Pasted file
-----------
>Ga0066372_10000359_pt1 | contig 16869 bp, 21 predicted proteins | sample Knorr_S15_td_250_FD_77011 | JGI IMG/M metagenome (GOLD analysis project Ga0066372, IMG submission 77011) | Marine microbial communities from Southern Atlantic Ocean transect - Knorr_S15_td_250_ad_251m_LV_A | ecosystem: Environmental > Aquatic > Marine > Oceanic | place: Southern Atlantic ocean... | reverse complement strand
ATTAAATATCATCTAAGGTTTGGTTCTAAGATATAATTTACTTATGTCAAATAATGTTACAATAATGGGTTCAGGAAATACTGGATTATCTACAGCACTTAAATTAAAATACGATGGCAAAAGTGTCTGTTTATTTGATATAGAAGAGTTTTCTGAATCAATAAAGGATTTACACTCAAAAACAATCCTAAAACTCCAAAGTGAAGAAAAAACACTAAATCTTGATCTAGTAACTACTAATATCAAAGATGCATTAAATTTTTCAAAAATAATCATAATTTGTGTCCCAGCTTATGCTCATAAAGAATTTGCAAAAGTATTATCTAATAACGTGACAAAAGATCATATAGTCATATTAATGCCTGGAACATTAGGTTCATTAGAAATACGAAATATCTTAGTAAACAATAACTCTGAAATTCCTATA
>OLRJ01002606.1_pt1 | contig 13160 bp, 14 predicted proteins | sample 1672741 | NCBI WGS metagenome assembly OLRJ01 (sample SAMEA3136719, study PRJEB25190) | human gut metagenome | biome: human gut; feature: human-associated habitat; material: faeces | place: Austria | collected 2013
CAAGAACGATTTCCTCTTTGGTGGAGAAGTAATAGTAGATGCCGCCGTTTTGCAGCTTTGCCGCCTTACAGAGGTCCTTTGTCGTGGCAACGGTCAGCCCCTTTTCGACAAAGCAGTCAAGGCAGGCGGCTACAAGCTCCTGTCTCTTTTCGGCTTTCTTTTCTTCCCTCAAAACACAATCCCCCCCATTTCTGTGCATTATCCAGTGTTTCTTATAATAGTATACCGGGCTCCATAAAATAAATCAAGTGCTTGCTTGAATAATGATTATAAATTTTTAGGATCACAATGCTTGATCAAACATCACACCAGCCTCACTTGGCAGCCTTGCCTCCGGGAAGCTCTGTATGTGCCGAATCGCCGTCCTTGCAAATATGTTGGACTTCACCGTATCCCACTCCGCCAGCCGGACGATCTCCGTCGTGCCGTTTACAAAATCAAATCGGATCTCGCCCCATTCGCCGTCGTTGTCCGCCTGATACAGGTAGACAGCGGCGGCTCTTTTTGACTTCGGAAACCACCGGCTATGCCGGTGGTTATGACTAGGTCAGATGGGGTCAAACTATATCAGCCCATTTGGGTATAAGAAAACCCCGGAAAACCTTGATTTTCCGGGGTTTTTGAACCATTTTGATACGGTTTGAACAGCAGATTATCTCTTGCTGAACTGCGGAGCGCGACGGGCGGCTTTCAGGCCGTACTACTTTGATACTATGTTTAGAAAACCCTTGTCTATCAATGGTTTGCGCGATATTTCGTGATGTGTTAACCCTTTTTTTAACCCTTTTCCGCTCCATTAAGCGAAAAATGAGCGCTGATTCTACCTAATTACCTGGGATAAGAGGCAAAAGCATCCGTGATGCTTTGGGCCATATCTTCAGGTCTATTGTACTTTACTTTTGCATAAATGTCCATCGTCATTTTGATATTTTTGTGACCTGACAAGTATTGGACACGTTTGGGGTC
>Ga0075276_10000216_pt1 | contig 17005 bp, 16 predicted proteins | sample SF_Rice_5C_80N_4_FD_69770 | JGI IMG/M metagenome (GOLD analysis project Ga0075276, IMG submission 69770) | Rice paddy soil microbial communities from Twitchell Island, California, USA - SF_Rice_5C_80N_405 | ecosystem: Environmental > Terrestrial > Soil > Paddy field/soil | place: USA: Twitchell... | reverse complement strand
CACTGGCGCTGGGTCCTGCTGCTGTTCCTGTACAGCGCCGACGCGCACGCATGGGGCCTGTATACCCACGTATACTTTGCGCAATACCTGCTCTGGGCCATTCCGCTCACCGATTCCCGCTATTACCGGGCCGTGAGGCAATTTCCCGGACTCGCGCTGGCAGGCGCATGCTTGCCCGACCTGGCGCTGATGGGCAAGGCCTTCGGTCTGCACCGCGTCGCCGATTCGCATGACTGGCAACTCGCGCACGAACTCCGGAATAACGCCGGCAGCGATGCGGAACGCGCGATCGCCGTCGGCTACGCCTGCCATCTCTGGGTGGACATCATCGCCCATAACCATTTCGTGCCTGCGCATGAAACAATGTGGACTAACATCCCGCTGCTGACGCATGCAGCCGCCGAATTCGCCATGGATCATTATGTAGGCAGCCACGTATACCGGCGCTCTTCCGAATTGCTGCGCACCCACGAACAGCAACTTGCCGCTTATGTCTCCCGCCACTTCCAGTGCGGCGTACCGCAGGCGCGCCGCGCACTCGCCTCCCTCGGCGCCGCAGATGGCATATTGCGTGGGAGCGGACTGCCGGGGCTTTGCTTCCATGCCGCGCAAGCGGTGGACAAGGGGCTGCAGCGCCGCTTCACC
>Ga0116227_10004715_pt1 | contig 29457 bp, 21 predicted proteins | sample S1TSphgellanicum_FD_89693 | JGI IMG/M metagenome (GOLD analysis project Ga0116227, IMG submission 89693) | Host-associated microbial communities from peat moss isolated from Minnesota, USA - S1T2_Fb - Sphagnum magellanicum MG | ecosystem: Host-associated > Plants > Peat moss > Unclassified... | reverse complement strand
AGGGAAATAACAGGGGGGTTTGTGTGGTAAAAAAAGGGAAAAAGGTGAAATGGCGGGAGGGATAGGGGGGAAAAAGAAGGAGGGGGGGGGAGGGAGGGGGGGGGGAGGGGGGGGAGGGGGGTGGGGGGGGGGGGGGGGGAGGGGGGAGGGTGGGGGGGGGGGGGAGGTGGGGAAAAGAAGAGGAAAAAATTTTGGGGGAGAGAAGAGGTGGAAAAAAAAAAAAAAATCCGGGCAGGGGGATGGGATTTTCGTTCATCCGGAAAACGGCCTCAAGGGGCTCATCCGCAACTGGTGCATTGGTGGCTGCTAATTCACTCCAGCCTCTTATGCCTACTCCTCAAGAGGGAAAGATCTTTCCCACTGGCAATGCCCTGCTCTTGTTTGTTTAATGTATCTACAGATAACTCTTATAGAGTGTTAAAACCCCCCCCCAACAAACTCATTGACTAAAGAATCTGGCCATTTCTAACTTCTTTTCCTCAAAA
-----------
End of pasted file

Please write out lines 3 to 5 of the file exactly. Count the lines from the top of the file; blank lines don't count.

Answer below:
>OLRJ01002606.1_pt1 | contig 13160 bp, 14 predicted proteins | sample 1672741 | NCBI WGS metagenome assembly OLRJ01 (sample SAMEA3136719, study PRJEB25190) | human gut metagenome | biome: human gut; feature: human-associated habitat; material: faeces | place: Austria | collected 2013
CAAGAACGATTTCCTCTTTGGTGGAGAAGTAATAGTAGATGCCGCCGTTTTGCAGCTTTGCCGCCTTACAGAGGTCCTTTGTCGTGGCAACGGTCAGCCCCTTTTCGACAAAGCAGTCAAGGCAGGCGGCTACAAGCTCCTGTCTCTTTTCGGCTTTCTTTTCTTCCCTCAAAACACAATCCCCCCCATTTCTGTGCATTATCCAGTGTTTCTTATAATAGTATACCGGGCTCCATAAAATAAATCAAGTGCTTGCTTGAATAATGATTATAAATTTTTAGGATCACAATGCTTGATCAAACATCACACCAGCCTCACTTGGCAGCCTTGCCTCCGGGAAGCTCTGTATGTGCCGAATCGCCGTCCTTGCAAATATGTTGGACTTCACCGTATCCCACTCCGCCAGCCGGACGATCTCCGTCGTGCCGTTTACAAAATCAAATCGGATCTCGCCCCATTCGCCGTCGTTGTCCGCCTGATACAGGTAGACAGCGGCGGCTCTTTTTGACTTCGGAAACCACCGGCTATGCCGGTGGTTATGACTAGGTCAGATGGGGTCAAACTATATCAGCCCATTTGGGTATAAGAAAACCCCGGAAAACCTTGATTTTCCGGGGTTTTTGAACCATTTTGATACGGTTTGAACAGCAGATTATCTCTTGCTGAACTGCGGAGCGCGACGGGCGGCTTTCAGGCCGTACTACTTTGATACTATGTTTAGAAAACCCTTGTCTATCAATGGTTTGCGCGATATTTCGTGATGTGTTAACCCTTTTTTTAACCCTTTTCCGCTCCATTAAGCGAAAAATGAGCGCTGATTCTACCTAATTACCTGGGATAAGAGGCAAAAGCATCCGTGATGCTTTGGGCCATATCTTCAGGTCTATTGTACTTTACTTTTGCATAAATGTCCATCGTCATTTTGATATTTTTGTGACCTGACAAGTATTGGACACGTTTGGGGTC
>Ga0075276_10000216_pt1 | contig 17005 bp, 16 predicted proteins | sample SF_Rice_5C_80N_4_FD_69770 | JGI IMG/M metagenome (GOLD analysis project Ga0075276, IMG submission 69770) | Rice paddy soil microbial communities from Twitchell Island, California, USA - SF_Rice_5C_80N_405 | ecosystem: Environmental > Terrestrial > Soil > Paddy field/soil | place: USA: Twitchell... | reverse complement strand